Diversity Data, Harvard University, Richmond Profile — Using Census and other government data, this site creates custom profiles of metropolitan regions that display differences across racial categories on measures such as housing opportunities, educational levels, economic opportunities, racial integration of neighborhoods, and much, much more.  This link will take you to the profile for the Richmond metro region, but you can backtrack to create a profile of your home community for comparison.

U.S. Census of Population and Housing – The Census Bureau has digitized all of the Censuses (from 1790 – 2000). Here you can see how Richmond has evolved as a city.  Please note that Census information is incredibly useful, rich, and authoritative; however, it is NOT easy to use. Don’t hesitate to contact Laura Horne-Popp, the Political Science Librarian, and she can help you find what you need.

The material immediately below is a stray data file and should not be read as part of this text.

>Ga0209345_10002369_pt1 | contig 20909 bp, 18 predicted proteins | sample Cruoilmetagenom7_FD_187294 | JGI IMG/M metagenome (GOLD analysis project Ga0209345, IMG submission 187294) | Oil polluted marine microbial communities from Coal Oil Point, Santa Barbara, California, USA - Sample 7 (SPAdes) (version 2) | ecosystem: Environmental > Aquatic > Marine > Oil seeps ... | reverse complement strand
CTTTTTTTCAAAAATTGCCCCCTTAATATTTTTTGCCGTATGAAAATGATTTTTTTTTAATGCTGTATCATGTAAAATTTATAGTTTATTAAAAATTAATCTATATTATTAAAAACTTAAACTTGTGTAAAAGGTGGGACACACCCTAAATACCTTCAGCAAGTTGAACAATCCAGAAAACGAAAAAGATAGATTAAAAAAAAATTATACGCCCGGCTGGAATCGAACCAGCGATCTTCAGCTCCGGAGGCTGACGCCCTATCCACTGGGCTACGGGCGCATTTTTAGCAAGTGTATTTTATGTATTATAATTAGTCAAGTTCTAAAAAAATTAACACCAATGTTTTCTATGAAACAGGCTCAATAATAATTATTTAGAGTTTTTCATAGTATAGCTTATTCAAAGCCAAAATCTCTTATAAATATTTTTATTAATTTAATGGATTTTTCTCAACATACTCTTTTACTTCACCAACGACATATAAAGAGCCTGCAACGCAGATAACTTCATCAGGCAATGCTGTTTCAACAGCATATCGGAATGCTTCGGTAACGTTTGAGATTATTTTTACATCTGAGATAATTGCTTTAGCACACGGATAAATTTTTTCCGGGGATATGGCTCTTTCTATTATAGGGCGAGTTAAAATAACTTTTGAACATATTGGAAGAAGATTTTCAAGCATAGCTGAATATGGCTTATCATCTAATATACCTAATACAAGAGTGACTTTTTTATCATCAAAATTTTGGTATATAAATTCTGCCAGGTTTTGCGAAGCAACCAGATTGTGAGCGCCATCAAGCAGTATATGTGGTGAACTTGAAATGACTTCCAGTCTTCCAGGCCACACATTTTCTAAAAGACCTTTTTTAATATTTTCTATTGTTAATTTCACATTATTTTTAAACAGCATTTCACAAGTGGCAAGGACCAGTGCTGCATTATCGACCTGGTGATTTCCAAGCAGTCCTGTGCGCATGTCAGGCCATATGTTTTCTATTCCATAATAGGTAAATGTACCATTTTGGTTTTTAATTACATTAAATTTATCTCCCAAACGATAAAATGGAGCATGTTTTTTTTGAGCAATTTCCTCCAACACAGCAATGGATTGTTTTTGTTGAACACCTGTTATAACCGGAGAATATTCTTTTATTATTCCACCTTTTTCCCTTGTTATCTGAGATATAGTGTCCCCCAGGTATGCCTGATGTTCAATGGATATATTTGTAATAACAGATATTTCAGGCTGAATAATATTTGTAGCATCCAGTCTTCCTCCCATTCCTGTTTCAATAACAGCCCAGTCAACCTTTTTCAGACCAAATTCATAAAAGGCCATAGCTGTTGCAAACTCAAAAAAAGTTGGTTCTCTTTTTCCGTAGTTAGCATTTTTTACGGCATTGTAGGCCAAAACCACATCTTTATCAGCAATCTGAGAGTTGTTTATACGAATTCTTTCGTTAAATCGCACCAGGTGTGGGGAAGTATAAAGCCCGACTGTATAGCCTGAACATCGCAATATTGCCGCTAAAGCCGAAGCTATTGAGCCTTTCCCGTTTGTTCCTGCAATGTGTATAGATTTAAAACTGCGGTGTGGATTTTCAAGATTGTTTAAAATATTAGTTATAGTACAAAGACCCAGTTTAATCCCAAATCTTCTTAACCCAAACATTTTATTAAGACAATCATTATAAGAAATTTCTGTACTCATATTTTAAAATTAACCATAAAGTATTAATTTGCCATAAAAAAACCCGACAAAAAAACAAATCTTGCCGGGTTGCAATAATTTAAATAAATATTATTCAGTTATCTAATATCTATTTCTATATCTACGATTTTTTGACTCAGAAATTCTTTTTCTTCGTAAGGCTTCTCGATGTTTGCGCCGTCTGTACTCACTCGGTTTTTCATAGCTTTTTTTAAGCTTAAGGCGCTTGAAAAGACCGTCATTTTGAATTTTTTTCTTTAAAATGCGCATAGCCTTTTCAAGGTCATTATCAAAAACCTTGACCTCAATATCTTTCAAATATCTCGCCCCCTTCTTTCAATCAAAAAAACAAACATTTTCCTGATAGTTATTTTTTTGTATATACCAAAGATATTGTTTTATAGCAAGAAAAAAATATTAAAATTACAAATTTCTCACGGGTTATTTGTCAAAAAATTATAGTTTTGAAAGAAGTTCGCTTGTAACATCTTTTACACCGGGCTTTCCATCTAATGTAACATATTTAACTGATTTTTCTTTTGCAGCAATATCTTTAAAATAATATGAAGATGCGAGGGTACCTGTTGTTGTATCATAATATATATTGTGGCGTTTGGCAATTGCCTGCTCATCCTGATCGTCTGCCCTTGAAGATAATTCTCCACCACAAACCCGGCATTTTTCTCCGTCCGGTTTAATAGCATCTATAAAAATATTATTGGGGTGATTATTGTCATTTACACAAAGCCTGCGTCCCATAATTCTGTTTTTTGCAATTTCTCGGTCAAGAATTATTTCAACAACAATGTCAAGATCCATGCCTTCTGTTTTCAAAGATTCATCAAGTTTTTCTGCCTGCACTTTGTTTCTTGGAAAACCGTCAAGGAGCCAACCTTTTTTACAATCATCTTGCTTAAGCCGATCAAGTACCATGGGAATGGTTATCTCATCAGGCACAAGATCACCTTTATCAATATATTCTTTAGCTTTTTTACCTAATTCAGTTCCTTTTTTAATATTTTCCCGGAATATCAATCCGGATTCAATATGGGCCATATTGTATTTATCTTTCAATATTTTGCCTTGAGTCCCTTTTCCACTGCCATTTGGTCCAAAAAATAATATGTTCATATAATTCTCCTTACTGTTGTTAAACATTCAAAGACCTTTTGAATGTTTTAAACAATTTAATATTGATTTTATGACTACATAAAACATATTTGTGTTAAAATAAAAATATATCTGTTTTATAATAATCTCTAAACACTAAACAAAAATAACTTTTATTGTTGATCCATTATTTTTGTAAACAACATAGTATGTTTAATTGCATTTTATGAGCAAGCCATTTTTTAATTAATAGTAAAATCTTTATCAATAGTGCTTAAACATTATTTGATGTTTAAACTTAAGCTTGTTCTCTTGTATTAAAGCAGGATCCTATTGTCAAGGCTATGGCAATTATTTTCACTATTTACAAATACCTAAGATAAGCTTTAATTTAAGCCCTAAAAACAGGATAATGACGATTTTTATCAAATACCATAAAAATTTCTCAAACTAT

Statistical Abstract of the United States – This is the definitive resource that consolidates the huge variety of statistics gathered by the federal government, covering 1878-2009.

City of Richmond Planning and Development Review, 2000 Census Reports — Income, poverty, housing, race, employment, educational attainment, population, including reports on individual Census tracts.

UR Libraries Catalog – We have thousands of books covering the rich and varied history of the city. There are also several specific histories on African Americans in Richmond, Virginia.